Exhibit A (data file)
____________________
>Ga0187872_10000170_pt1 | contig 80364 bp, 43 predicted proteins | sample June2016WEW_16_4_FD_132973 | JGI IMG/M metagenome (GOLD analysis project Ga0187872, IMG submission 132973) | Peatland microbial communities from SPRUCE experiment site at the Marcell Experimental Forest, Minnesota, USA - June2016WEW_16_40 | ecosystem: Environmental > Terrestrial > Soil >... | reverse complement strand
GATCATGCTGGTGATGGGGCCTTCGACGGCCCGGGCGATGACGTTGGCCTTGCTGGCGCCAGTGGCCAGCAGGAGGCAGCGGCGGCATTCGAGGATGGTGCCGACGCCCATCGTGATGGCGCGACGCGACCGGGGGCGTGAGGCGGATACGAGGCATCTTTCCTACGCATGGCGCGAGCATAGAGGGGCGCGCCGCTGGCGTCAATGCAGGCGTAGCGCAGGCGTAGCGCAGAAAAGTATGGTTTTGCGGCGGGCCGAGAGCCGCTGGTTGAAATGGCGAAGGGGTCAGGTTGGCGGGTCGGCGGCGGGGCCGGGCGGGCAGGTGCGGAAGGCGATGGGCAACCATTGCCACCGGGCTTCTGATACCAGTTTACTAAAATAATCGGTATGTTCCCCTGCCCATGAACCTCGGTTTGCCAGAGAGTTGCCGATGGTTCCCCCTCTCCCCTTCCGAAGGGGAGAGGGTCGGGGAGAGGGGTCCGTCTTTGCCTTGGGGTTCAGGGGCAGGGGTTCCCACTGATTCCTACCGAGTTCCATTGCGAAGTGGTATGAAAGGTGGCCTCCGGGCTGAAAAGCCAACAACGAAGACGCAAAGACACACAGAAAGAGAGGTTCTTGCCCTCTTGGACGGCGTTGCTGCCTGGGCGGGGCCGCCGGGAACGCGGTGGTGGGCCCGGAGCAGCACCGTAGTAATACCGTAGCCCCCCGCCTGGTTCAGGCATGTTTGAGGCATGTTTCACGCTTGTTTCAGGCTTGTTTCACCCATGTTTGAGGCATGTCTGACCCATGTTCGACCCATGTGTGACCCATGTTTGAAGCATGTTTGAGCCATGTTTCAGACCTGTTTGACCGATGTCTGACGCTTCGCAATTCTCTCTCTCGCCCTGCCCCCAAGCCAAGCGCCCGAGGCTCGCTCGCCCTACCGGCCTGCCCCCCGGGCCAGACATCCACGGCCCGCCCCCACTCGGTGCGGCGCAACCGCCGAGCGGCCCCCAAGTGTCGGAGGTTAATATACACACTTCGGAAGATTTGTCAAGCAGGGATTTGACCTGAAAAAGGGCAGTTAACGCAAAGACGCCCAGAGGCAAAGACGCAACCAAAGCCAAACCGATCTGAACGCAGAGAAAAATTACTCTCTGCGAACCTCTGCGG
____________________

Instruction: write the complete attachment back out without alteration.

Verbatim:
>Ga0187872_10000170_pt1 | contig 80364 bp, 43 predicted proteins | sample June2016WEW_16_4_FD_132973 | JGI IMG/M metagenome (GOLD analysis project Ga0187872, IMG submission 132973) | Peatland microbial communities from SPRUCE experiment site at the Marcell Experimental Forest, Minnesota, USA - June2016WEW_16_40 | ecosystem: Environmental > Terrestrial > Soil >... | reverse complement strand
GATCATGCTGGTGATGGGGCCTTCGACGGCCCGGGCGATGACGTTGGCCTTGCTGGCGCCAGTGGCCAGCAGGAGGCAGCGGCGGCATTCGAGGATGGTGCCGACGCCCATCGTGATGGCGCGACGCGACCGGGGGCGTGAGGCGGATACGAGGCATCTTTCCTACGCATGGCGCGAGCATAGAGGGGCGCGCCGCTGGCGTCAATGCAGGCGTAGCGCAGGCGTAGCGCAGAAAAGTATGGTTTTGCGGCGGGCCGAGAGCCGCTGGTTGAAATGGCGAAGGGGTCAGGTTGGCGGGTCGGCGGCGGGGCCGGGCGGGCAGGTGCGGAAGGCGATGGGCAACCATTGCCACCGGGCTTCTGATACCAGTTTACTAAAATAATCGGTATGTTCCCCTGCCCATGAACCTCGGTTTGCCAGAGAGTTGCCGATGGTTCCCCCTCTCCCCTTCCGAAGGGGAGAGGGTCGGGGAGAGGGGTCCGTCTTTGCCTTGGGGTTCAGGGGCAGGGGTTCCCACTGATTCCTACCGAGTTCCATTGCGAAGTGGTATGAAAGGTGGCCTCCGGGCTGAAAAGCCAACAACGAAGACGCAAAGACACACAGAAAGAGAGGTTCTTGCCCTCTTGGACGGCGTTGCTGCCTGGGCGGGGCCGCCGGGAACGCGGTGGTGGGCCCGGAGCAGCACCGTAGTAATACCGTAGCCCCCCGCCTGGTTCAGGCATGTTTGAGGCATGTTTCACGCTTGTTTCAGGCTTGTTTCACCCATGTTTGAGGCATGTCTGACCCATGTTCGACCCATGTGTGACCCATGTTTGAAGCATGTTTGAGCCATGTTTCAGACCTGTTTGACCGATGTCTGACGCTTCGCAATTCTCTCTCTCGCCCTGCCCCCAAGCCAAGCGCCCGAGGCTCGCTCGCCCTACCGGCCTGCCCCCCGGGCCAGACATCCACGGCCCGCCCCCACTCGGTGCGGCGCAACCGCCGAGCGGCCCCCAAGTGTCGGAGGTTAATATACACACTTCGGAAGATTTGTCAAGCAGGGATTTGACCTGAAAAAGGGCAGTTAACGCAAAGACGCCCAGAGGCAAAGACGCAACCAAAGCCAAACCGATCTGAACGCAGAGAAAAATTACTCTCTGCGAACCTCTGCGG